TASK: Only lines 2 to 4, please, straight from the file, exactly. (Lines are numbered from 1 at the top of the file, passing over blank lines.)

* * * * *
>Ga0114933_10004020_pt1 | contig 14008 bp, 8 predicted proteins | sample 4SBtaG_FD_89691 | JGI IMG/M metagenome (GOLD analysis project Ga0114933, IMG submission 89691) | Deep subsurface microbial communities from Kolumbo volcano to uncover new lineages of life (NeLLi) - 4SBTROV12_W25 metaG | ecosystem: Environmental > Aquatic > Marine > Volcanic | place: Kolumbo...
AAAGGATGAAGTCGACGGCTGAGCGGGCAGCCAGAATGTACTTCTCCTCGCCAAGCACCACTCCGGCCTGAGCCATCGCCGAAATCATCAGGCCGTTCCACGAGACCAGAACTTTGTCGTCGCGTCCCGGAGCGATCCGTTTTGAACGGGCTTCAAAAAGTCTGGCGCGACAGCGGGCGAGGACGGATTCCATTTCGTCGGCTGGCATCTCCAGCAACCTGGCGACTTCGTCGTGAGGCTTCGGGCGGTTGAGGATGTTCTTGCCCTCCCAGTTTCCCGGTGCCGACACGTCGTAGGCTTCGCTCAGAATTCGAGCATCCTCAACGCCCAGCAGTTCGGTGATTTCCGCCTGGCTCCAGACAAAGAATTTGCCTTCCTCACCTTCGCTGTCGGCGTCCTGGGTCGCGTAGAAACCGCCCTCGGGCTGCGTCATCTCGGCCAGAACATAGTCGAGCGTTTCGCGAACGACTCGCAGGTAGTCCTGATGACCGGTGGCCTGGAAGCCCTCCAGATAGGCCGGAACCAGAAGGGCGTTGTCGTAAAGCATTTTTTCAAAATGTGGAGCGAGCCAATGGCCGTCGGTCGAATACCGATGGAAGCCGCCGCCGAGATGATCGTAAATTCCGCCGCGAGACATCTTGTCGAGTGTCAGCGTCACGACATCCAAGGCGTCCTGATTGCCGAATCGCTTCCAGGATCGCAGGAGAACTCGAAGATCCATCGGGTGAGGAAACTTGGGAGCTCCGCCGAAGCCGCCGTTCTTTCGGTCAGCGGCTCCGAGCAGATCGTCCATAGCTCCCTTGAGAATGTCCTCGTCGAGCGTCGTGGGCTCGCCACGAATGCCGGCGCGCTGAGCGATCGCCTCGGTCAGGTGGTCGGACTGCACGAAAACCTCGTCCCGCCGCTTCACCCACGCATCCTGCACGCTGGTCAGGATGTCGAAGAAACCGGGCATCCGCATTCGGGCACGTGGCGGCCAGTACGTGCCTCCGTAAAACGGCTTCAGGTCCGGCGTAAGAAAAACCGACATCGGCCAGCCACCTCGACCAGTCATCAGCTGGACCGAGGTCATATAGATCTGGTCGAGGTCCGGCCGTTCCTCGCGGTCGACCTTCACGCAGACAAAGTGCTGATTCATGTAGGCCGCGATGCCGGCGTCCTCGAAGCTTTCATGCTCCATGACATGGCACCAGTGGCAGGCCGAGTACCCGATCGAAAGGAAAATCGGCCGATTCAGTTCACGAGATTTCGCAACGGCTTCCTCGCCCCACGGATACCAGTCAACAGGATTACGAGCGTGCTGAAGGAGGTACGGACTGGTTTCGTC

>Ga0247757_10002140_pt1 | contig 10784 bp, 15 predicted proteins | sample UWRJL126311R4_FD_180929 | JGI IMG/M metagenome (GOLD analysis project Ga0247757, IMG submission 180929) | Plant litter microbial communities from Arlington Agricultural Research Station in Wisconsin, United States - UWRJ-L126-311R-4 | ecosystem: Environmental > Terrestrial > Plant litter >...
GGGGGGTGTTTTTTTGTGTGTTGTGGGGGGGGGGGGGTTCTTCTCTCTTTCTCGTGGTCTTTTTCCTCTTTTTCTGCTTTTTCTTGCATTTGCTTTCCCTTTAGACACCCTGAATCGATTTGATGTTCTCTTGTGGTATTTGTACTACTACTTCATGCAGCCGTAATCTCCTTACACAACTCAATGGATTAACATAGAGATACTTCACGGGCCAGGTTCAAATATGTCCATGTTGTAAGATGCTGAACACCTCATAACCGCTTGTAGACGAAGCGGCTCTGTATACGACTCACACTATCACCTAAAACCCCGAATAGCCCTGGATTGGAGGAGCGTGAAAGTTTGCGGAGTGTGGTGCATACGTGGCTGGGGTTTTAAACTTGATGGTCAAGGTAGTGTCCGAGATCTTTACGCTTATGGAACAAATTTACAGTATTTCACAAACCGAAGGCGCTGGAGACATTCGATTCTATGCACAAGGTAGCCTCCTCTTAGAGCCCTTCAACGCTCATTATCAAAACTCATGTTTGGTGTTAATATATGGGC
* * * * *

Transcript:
AAAGGATGAAGTCGACGGCTGAGCGGGCAGCCAGAATGTACTTCTCCTCGCCAAGCACCACTCCGGCCTGAGCCATCGCCGAAATCATCAGGCCGTTCCACGAGACCAGAACTTTGTCGTCGCGTCCCGGAGCGATCCGTTTTGAACGGGCTTCAAAAAGTCTGGCGCGACAGCGGGCGAGGACGGATTCCATTTCGTCGGCTGGCATCTCCAGCAACCTGGCGACTTCGTCGTGAGGCTTCGGGCGGTTGAGGATGTTCTTGCCCTCCCAGTTTCCCGGTGCCGACACGTCGTAGGCTTCGCTCAGAATTCGAGCATCCTCAACGCCCAGCAGTTCGGTGATTTCCGCCTGGCTCCAGACAAAGAATTTGCCTTCCTCACCTTCGCTGTCGGCGTCCTGGGTCGCGTAGAAACCGCCCTCGGGCTGCGTCATCTCGGCCAGAACATAGTCGAGCGTTTCGCGAACGACTCGCAGGTAGTCCTGATGACCGGTGGCCTGGAAGCCCTCCAGATAGGCCGGAACCAGAAGGGCGTTGTCGTAAAGCATTTTTTCAAAATGTGGAGCGAGCCAATGGCCGTCGGTCGAATACCGATGGAAGCCGCCGCCGAGATGATCGTAAATTCCGCCGCGAGACATCTTGTCGAGTGTCAGCGTCACGACATCCAAGGCGTCCTGATTGCCGAATCGCTTCCAGGATCGCAGGAGAACTCGAAGATCCATCGGGTGAGGAAACTTGGGAGCTCCGCCGAAGCCGCCGTTCTTTCGGTCAGCGGCTCCGAGCAGATCGTCCATAGCTCCCTTGAGAATGTCCTCGTCGAGCGTCGTGGGCTCGCCACGAATGCCGGCGCGCTGAGCGATCGCCTCGGTCAGGTGGTCGGACTGCACGAAAACCTCGTCCCGCCGCTTCACCCACGCATCCTGCACGCTGGTCAGGATGTCGAAGAAACCGGGCATCCGCATTCGGGCACGTGGCGGCCAGTACGTGCCTCCGTAAAACGGCTTCAGGTCCGGCGTAAGAAAAACCGACATCGGCCAGCCACCTCGACCAGTCATCAGCTGGACCGAGGTCATATAGATCTGGTCGAGGTCCGGCCGTTCCTCGCGGTCGACCTTCACGCAGACAAAGTGCTGATTCATGTAGGCCGCGATGCCGGCGTCCTCGAAGCTTTCATGCTCCATGACATGGCACCAGTGGCAGGCCGAGTACCCGATCGAAAGGAAAATCGGCCGATTCAGTTCACGAGATTTCGCAACGGCTTCCTCGCCCCACGGATACCAGTCAACAGGATTACGAGCGTGCTGAAGGAGGTACGGACTGGTTTCGTC

>Ga0247757_10002140_pt1 | contig 10784 bp, 15 predicted proteins | sample UWRJL126311R4_FD_180929 | JGI IMG/M metagenome (GOLD analysis project Ga0247757, IMG submission 180929) | Plant litter microbial communities from Arlington Agricultural Research Station in Wisconsin, United States - UWRJ-L126-311R-4 | ecosystem: Environmental > Terrestrial > Plant litter >...
GGGGGGTGTTTTTTTGTGTGTTGTGGGGGGGGGGGGGTTCTTCTCTCTTTCTCGTGGTCTTTTTCCTCTTTTTCTGCTTTTTCTTGCATTTGCTTTCCCTTTAGACACCCTGAATCGATTTGATGTTCTCTTGTGGTATTTGTACTACTACTTCATGCAGCCGTAATCTCCTTACACAACTCAATGGATTAACATAGAGATACTTCACGGGCCAGGTTCAAATATGTCCATGTTGTAAGATGCTGAACACCTCATAACCGCTTGTAGACGAAGCGGCTCTGTATACGACTCACACTATCACCTAAAACCCCGAATAGCCCTGGATTGGAGGAGCGTGAAAGTTTGCGGAGTGTGGTGCATACGTGGCTGGGGTTTTAAACTTGATGGTCAAGGTAGTGTCCGAGATCTTTACGCTTATGGAACAAATTTACAGTATTTCACAAACCGAAGGCGCTGGAGACATTCGATTCTATGCACAAGGTAGCCTCCTCTTAGAGCCCTTCAACGCTCATTATCAAAACTCATGTTTGGTGTTAATATATGGGC